It appears few if any plan to do so, though. The U.S. Department of the Treasury declined comment. The U.S. Department of Labor isn’t tracking state decisions because it doesn’t oversee use of those federal funds, a spokeswoman said.
Some economists are concerned that cutting off benefits too soon, while people are struggling to find jobs, could further slow the economic recovery.
For example, unemployed workers were more likely to find jobs in states that ended federal benefits in June relative to those that didn’t, according to a recent paper written by researchers at Columbia University, Harvard University, the University of Massachusetts Amherst and the University of Toronto.
But about 7 in 8 benefit recipients in those states were still not re-employed by early August, leading to a roughly $2 billion aggregate decrease in household spending.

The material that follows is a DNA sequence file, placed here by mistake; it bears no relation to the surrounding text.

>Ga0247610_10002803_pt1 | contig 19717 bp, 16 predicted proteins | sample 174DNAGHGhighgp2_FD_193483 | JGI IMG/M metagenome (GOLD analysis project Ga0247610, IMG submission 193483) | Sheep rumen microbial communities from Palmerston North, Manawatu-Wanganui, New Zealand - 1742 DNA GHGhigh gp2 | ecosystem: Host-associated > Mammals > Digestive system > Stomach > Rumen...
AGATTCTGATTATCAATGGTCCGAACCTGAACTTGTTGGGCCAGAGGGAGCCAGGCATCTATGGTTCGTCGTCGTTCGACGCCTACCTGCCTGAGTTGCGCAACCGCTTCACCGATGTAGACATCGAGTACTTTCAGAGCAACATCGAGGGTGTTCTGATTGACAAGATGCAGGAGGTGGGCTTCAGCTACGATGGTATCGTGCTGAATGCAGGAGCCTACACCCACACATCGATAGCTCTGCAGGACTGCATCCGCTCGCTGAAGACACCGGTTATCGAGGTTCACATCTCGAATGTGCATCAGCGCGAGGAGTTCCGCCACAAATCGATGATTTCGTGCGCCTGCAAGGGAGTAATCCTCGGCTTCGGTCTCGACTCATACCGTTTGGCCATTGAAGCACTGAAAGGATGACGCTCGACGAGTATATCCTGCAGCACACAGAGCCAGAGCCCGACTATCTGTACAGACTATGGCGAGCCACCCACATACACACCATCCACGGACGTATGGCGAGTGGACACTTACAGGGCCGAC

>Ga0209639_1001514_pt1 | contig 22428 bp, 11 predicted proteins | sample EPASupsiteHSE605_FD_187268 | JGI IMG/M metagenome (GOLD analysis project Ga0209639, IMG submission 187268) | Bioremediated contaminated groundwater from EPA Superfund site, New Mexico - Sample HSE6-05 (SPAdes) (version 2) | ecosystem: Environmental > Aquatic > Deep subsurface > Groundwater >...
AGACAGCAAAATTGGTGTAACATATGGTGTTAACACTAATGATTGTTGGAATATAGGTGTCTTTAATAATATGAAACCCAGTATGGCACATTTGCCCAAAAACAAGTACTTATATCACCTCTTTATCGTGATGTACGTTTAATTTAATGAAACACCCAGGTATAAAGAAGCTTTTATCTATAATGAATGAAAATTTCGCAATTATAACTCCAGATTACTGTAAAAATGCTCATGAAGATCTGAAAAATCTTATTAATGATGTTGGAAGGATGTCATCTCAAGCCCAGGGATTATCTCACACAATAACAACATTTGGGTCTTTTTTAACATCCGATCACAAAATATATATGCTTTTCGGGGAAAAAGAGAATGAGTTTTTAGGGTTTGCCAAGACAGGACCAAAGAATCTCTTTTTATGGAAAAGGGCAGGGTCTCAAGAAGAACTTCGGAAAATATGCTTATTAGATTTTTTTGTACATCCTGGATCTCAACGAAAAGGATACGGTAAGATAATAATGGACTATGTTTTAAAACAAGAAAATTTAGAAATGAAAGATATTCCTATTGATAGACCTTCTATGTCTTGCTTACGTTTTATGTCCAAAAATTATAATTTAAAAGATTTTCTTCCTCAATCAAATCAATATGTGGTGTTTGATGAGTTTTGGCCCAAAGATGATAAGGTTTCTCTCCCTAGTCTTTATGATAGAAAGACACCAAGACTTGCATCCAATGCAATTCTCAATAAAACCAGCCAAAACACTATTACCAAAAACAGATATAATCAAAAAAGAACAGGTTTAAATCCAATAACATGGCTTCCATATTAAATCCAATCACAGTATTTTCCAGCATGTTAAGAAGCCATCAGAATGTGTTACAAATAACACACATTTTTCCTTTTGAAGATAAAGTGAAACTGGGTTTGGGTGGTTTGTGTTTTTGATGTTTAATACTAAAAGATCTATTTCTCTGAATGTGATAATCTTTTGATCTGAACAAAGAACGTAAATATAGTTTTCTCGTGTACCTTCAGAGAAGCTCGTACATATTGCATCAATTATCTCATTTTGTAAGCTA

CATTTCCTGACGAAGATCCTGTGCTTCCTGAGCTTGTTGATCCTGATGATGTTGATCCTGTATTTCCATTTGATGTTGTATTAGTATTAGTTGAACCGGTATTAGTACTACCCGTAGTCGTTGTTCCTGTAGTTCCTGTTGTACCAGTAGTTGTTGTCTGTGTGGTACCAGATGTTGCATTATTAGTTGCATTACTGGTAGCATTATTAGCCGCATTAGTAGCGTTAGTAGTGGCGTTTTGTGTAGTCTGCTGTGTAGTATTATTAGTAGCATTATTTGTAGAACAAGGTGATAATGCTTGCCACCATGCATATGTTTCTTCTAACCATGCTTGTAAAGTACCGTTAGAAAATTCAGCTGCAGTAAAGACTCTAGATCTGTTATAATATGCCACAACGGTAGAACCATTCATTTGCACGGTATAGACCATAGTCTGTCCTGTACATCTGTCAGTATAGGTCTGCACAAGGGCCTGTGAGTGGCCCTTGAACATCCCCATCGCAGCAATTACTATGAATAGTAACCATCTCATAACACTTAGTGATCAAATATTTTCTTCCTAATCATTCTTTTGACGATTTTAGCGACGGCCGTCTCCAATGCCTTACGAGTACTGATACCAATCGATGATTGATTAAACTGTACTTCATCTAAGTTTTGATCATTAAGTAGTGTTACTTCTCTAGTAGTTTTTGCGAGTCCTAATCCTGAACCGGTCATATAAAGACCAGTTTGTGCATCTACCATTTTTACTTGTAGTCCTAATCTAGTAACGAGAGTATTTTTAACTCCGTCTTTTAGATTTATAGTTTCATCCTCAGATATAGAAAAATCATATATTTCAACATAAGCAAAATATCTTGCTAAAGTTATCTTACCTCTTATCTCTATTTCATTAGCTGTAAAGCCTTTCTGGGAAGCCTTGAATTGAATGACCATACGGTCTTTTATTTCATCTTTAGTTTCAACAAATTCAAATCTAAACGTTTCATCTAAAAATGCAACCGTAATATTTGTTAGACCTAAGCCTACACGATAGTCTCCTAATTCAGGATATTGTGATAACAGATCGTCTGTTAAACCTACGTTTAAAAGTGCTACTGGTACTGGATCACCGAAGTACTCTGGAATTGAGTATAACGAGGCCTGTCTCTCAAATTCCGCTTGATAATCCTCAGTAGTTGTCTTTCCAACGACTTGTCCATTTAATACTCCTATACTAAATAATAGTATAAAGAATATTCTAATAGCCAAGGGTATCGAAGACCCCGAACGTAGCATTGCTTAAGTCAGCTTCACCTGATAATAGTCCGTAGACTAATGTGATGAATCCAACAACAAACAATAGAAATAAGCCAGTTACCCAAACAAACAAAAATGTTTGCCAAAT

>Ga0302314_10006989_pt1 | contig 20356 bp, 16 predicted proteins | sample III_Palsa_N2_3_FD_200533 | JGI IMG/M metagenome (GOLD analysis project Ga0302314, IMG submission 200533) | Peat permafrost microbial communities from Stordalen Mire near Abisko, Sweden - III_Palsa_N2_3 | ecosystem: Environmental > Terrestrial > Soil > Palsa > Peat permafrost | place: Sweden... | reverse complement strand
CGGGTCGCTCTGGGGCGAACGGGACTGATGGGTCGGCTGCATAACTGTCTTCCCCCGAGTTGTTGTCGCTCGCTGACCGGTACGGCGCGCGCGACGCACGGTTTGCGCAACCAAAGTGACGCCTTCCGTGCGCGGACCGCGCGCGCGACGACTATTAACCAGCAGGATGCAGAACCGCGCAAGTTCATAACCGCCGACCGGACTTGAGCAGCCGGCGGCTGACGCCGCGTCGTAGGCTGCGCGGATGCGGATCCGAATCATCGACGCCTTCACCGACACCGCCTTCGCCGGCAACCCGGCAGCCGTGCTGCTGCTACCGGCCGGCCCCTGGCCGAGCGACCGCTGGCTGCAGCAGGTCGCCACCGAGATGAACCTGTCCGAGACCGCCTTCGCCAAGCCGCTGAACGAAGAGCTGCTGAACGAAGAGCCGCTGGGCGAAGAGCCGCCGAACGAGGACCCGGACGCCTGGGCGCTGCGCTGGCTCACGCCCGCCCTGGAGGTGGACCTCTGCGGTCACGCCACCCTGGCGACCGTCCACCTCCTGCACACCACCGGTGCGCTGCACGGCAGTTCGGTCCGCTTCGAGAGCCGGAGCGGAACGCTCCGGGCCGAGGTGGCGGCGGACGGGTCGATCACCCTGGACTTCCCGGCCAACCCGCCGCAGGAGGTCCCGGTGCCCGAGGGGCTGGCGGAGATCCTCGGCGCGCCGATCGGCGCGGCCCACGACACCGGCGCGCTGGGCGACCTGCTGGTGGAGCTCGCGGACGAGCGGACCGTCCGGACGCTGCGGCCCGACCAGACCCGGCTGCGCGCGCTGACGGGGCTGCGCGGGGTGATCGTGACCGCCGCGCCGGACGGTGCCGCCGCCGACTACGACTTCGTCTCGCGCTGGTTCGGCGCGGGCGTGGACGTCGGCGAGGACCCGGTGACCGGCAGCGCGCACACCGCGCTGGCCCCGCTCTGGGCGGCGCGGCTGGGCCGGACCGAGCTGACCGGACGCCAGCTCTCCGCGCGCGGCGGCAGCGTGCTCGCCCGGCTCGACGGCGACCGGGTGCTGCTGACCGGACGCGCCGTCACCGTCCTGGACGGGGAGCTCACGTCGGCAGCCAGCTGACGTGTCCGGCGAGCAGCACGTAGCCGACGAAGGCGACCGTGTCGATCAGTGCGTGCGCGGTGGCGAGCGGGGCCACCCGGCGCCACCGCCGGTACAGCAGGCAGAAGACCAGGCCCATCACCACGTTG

Tammy Dotson, 52, has had to cut spending after officials in South Carolina withdrew federal benefits in June. Dotson, who fixed up rental houses before the pandemic, is having a hard time drumming up business, which she attributes to Covid-related fears about in-person work.
“We’re struggling to pay our bills,” said Dotson, who was self-employed. “What about the [people] who can’t go back to work, or something is stopping them so they can’t seek work?” she asked.
Factors beyond enhanced unemployment benefits may be playing a larger role in keeping many Americans from returning to work, according to labor economists. Some, for example, have reassessed their job flexibility and careers after months out of work.
Danielle Miess, 30, a former travel agent in Philadelphia, doesn’t want to return to a 9-to-5 job. She plans to rely on freelance work including housesitting, pet sitting, selling clothing and vacation planning to pay her bills when her unemployment benefits end.